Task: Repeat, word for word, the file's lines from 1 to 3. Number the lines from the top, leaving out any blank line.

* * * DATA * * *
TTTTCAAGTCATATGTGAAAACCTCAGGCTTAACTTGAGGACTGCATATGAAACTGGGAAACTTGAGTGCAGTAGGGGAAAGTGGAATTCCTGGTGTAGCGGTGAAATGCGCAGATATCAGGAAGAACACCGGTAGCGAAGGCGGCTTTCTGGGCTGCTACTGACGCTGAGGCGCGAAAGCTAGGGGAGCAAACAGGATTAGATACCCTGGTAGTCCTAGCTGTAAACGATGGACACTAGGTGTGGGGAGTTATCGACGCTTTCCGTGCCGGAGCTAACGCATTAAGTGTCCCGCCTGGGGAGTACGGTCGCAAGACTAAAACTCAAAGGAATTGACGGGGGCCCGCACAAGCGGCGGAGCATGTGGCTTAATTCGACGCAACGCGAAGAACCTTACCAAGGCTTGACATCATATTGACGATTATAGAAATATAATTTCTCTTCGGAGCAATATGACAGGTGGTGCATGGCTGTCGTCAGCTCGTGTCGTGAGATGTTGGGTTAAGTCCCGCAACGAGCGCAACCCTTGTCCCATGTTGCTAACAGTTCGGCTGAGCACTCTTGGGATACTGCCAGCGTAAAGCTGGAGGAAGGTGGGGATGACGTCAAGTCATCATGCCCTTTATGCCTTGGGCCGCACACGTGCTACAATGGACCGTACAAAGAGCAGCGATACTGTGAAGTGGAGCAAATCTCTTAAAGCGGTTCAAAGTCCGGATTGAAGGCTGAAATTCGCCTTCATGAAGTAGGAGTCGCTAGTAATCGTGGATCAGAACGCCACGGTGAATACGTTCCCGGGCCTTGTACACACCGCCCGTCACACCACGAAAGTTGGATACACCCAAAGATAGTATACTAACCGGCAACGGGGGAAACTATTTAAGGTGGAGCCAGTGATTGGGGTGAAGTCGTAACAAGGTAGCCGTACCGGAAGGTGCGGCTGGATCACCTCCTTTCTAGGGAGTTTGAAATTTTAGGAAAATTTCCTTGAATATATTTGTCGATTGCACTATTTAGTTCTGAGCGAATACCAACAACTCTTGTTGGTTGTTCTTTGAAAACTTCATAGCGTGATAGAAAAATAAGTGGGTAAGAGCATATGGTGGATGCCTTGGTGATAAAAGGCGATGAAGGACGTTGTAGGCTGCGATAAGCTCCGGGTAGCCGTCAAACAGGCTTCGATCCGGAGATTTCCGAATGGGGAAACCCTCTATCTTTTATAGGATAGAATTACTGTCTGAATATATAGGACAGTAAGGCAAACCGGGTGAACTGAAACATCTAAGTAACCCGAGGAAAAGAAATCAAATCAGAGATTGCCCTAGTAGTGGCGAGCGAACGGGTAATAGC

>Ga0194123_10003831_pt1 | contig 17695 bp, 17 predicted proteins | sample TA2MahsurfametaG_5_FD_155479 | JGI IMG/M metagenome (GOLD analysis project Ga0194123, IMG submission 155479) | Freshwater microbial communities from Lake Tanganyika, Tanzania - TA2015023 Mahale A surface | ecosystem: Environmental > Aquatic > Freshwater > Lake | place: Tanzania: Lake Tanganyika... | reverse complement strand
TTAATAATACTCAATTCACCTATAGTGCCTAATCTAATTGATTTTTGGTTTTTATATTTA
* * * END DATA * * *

TTTTCAAGTCATATGTGAAAACCTCAGGCTTAACTTGAGGACTGCATATGAAACTGGGAAACTTGAGTGCAGTAGGGGAAAGTGGAATTCCTGGTGTAGCGGTGAAATGCGCAGATATCAGGAAGAACACCGGTAGCGAAGGCGGCTTTCTGGGCTGCTACTGACGCTGAGGCGCGAAAGCTAGGGGAGCAAACAGGATTAGATACCCTGGTAGTCCTAGCTGTAAACGATGGACACTAGGTGTGGGGAGTTATCGACGCTTTCCGTGCCGGAGCTAACGCATTAAGTGTCCCGCCTGGGGAGTACGGTCGCAAGACTAAAACTCAAAGGAATTGACGGGGGCCCGCACAAGCGGCGGAGCATGTGGCTTAATTCGACGCAACGCGAAGAACCTTACCAAGGCTTGACATCATATTGACGATTATAGAAATATAATTTCTCTTCGGAGCAATATGACAGGTGGTGCATGGCTGTCGTCAGCTCGTGTCGTGAGATGTTGGGTTAAGTCCCGCAACGAGCGCAACCCTTGTCCCATGTTGCTAACAGTTCGGCTGAGCACTCTTGGGATACTGCCAGCGTAAAGCTGGAGGAAGGTGGGGATGACGTCAAGTCATCATGCCCTTTATGCCTTGGGCCGCACACGTGCTACAATGGACCGTACAAAGAGCAGCGATACTGTGAAGTGGAGCAAATCTCTTAAAGCGGTTCAAAGTCCGGATTGAAGGCTGAAATTCGCCTTCATGAAGTAGGAGTCGCTAGTAATCGTGGATCAGAACGCCACGGTGAATACGTTCCCGGGCCTTGTACACACCGCCCGTCACACCACGAAAGTTGGATACACCCAAAGATAGTATACTAACCGGCAACGGGGGAAACTATTTAAGGTGGAGCCAGTGATTGGGGTGAAGTCGTAACAAGGTAGCCGTACCGGAAGGTGCGGCTGGATCACCTCCTTTCTAGGGAGTTTGAAATTTTAGGAAAATTTCCTTGAATATATTTGTCGATTGCACTATTTAGTTCTGAGCGAATACCAACAACTCTTGTTGGTTGTTCTTTGAAAACTTCATAGCGTGATAGAAAAATAAGTGGGTAAGAGCATATGGTGGATGCCTTGGTGATAAAAGGCGATGAAGGACGTTGTAGGCTGCGATAAGCTCCGGGTAGCCGTCAAACAGGCTTCGATCCGGAGATTTCCGAATGGGGAAACCCTCTATCTTTTATAGGATAGAATTACTGTCTGAATATATAGGACAGTAAGGCAAACCGGGTGAACTGAAACATCTAAGTAACCCGAGGAAAAGAAATCAAATCAGAGATTGCCCTAGTAGTGGCGAGCGAACGGGTAATAGC

>Ga0194123_10003831_pt1 | contig 17695 bp, 17 predicted proteins | sample TA2MahsurfametaG_5_FD_155479 | JGI IMG/M metagenome (GOLD analysis project Ga0194123, IMG submission 155479) | Freshwater microbial communities from Lake Tanganyika, Tanzania - TA2015023 Mahale A surface | ecosystem: Environmental > Aquatic > Freshwater > Lake | place: Tanzania: Lake Tanganyika... | reverse complement strand
TTAATAATACTCAATTCACCTATAGTGCCTAATCTAATTGATTTTTGGTTTTTATATTTA